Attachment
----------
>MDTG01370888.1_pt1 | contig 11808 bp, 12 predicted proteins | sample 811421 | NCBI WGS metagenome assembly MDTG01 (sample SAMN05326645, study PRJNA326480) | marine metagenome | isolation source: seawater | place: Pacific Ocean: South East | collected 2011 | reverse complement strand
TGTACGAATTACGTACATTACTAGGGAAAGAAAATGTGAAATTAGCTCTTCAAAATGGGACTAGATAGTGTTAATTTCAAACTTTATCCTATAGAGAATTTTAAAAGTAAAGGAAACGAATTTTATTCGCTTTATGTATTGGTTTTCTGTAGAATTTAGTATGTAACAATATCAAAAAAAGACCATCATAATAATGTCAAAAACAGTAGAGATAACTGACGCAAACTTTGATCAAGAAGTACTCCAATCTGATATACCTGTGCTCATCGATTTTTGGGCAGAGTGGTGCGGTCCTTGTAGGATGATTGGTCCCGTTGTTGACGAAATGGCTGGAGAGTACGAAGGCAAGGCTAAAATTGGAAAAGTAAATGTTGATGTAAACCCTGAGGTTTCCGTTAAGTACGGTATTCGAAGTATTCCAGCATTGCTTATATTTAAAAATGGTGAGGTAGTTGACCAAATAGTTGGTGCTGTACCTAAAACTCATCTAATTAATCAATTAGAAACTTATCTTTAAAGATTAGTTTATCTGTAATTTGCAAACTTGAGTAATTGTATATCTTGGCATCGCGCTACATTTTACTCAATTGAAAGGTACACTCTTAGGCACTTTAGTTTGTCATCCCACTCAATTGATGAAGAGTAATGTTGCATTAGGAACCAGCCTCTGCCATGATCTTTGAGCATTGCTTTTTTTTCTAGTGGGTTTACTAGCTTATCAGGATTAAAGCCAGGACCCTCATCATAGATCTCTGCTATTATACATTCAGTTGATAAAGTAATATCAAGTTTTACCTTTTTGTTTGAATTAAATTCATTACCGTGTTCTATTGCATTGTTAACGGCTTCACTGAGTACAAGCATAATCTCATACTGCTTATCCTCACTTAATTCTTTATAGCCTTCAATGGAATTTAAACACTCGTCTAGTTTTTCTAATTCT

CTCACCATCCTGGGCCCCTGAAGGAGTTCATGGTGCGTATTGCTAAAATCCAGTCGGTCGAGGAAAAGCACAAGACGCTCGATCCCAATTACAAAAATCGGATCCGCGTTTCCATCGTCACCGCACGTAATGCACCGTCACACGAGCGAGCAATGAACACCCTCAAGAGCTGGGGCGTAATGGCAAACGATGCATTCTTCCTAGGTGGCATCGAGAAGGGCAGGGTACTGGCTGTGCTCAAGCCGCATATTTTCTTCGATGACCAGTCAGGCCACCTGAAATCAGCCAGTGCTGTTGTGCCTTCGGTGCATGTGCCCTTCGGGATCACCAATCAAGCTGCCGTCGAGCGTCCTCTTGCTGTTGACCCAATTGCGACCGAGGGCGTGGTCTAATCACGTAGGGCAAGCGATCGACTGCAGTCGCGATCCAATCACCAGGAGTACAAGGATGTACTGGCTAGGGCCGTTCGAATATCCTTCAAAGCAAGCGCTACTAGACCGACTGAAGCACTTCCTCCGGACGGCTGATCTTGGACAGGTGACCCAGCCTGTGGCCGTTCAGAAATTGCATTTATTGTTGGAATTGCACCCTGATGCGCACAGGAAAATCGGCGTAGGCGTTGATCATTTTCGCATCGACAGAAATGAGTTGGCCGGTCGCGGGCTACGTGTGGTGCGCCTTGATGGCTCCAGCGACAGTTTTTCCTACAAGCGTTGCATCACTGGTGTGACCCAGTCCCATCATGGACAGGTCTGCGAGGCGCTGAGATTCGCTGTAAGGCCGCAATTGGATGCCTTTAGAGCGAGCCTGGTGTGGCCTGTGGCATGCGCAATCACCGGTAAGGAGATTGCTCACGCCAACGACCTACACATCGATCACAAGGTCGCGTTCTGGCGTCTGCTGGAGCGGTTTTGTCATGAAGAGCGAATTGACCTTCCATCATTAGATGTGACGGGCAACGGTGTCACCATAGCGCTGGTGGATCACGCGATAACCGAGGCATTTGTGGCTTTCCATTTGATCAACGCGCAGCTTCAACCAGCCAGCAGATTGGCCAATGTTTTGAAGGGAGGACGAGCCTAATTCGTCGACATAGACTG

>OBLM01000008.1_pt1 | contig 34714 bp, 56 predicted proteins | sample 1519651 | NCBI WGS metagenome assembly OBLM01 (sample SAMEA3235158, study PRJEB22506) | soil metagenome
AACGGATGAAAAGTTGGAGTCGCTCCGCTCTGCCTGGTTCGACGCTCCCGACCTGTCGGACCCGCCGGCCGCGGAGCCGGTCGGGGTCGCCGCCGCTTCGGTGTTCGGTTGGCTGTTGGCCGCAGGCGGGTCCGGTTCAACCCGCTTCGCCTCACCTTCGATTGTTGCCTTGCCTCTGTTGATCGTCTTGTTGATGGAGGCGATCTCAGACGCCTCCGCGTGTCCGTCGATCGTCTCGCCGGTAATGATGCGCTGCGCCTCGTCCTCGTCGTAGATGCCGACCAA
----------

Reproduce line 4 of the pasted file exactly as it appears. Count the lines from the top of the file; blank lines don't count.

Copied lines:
>OBLM01000008.1_pt1 | contig 34714 bp, 56 predicted proteins | sample 1519651 | NCBI WGS metagenome assembly OBLM01 (sample SAMEA3235158, study PRJEB22506) | soil metagenome